There's more to do than dreamily stroll around this Istrian gem. One historical wonder worth visiting are the Walls of Piran, a feat of 7th century to early 16th century architecture surrounding the city.
The city walls are well-preserved, with narrow stairways allowing you to explore. The views of the city below are, as you'd expect, quite something, too.
In the peak summer months (May to August), it's possible to see brown bears roaming the grassy wilderness of the Dinaric Alps. There are approximately 400 living in the region, and a number of tours are available to help you spot and photograph these great creatures in their home. It goes without saying you'll need a guide to get the most out of the experience.
The Dinaric Alps also offer prime birdwatching opportunities, with over 276 species seen in the area. Over 100 butterflies can be seen, too. Another of Slovenia's great lakes, Lake Cerknica, pools into existence for eight months each year. This protected wetland is incredibly biodiverse, and with it comes plenty more potential wildlife sightings.
In the heart of the Dolenjska region is the town of Novo Mesto. Awarded the Slovenian Green Destination label of silver, it's little wonder, as everything here seems brilliantly bright green and natural.
Get your camera ready, for photographing the colourful homes (pictured above) on the bank of the swirling, turquoise River Krka. In the Old Town, you'll find everything you'd expect: a 16th century town square, a Franciscan monastery, the Cathedral of Saint Nicholas, and the fascinating Bishop's Palace.
There's also one of the largest prehistoric graveyards in Europe. Follow the Amber Road trail for a thorough walking tour through Novo Mesto's highlights.
You can also take a hike through the nearby historic Gorjanci Hills. The highest peak, Trdinov Vrh, is 1,178m tall, but there's miles of surrounding forest to explore, too.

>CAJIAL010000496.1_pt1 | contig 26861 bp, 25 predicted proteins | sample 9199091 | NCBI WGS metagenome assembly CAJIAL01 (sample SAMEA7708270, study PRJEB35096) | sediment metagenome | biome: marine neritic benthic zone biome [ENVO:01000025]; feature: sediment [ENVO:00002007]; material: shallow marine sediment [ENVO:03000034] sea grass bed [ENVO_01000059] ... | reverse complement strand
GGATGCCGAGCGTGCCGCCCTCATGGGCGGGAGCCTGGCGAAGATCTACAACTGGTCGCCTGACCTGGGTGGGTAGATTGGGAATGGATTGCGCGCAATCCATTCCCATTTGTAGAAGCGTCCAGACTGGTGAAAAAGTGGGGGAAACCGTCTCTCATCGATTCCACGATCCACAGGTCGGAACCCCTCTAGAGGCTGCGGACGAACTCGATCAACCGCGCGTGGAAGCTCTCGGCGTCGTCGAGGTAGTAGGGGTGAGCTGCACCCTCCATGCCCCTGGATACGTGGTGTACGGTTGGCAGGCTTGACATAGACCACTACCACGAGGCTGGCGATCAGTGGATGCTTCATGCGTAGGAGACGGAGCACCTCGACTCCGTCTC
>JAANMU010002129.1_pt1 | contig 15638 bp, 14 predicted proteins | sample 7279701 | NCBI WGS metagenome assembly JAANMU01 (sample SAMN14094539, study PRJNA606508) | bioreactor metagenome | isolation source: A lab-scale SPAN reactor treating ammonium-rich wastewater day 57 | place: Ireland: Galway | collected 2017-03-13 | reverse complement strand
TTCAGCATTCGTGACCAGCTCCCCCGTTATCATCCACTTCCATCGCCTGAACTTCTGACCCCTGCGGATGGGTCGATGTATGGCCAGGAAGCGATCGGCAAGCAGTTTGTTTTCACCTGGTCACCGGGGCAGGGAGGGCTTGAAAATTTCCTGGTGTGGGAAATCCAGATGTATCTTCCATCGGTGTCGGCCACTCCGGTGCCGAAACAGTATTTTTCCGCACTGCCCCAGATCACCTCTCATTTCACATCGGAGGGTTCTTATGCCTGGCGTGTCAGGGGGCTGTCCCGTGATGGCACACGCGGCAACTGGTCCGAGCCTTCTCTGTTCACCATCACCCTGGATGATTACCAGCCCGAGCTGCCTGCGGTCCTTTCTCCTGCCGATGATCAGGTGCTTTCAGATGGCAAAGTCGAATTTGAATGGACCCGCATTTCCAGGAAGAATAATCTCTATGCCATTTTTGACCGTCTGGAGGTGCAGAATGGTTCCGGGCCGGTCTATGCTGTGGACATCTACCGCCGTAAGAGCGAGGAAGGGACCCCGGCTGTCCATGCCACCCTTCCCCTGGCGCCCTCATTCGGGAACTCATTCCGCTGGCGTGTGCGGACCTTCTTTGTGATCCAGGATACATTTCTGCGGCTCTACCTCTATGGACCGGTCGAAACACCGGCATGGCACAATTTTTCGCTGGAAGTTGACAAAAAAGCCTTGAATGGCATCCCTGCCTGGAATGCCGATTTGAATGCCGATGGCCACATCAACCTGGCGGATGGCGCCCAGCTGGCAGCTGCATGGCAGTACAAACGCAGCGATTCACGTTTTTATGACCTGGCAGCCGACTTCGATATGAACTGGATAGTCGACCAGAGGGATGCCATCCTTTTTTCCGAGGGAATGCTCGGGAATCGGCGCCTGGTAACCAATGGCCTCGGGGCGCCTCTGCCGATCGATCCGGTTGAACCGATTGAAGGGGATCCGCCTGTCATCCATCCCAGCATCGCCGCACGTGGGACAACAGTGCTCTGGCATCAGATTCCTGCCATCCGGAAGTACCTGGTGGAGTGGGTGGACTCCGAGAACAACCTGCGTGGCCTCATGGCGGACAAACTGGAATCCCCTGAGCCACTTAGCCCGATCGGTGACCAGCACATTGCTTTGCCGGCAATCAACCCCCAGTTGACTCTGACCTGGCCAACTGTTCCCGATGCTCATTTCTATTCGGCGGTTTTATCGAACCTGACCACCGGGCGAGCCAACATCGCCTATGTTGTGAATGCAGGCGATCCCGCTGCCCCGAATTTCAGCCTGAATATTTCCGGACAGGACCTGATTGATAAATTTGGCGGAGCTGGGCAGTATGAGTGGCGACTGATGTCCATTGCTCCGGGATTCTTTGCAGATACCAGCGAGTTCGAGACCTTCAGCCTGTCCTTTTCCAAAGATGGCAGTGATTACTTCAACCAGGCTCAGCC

For all the lakes we've mentioned, we'll now turn our attention to caves. Slovenia is the perfect place to try your hand at cave exploration, with the UNESCO-listed Skocjan Caves being one of the top locations.
It dubs itself a 'true open-air museum', with surface-level walking trails and the underground cave system, hidden beneath a Karst. There are tours to explain its natural significance year round, and this experience can easily be done on a day trip from Ljubljana. It's approximately one hour and 10 minutes away by car.
Another of the most famous caves to explore is in the south-west. Postojna Cave is another Karst cave system – made of limestone and 24,340m long, making it the second longest in the country.
Inside, it is truly spectacular. Once you've explored Postojna's natural majesty, head above-ground and travel 9km away to Predjama Castle, the largest castle to be built inside a cave mouth in the world.
Of all the Slovenian delights to try, one of the sweetest literally and figuratively is Potica: a deliciously doughy roll flavoured with walnuts, hazelnuts, honey and sugar. It's traditionally a festive pastry, so a dash of brandy or splash of rum is rarely amiss.
It shouldn't be hard to come by, but if you're out of luck trying to taste this nutty dessert, we'd suggest searching for a local experience to help you make your own. There are sessions for visitors in Lake Bled, for example.
Škofja Loka is a fairy tale-and-a-half. It may be a small town, but it makes up for its stature with its breathtaking scenery: classic pale-coloured homes with sunny orange roofs, hugged by bushy green hills.
The setting of the Škofja Loka Passion Play, Slovenia's oldest piece of theatre, its protected as a UNESCO List of the Intangible Cultural Heritage of Humanity
It's well worth passing through for a day (or two if you can spare), if for nothing else but its centrepiece: the medieval Škofja Loka Castle and Museum. First built in the 12th century, the building you'll see today was made in the 1500s.
There's a short walk to the castle, and about two to three hours-worth of museum to explore. There's a mill, and a brilliant viewpoint with excellent views over the town, so bring your camera.
Those keen to learn local history will want to have Stanjel in their itinerary. Thought to be one of the oldest settlement in the Karst region, dating back to the 1400s, this village has centuries upon centuries of change to discover.
Notably, Stanjel was fortified in the 1600s to defend itself against raids during the Ottoman wars. Despite its historic significance, some of what you'll see - including the castle - has been rebuilt in the years following World War II, after fires swept through the village.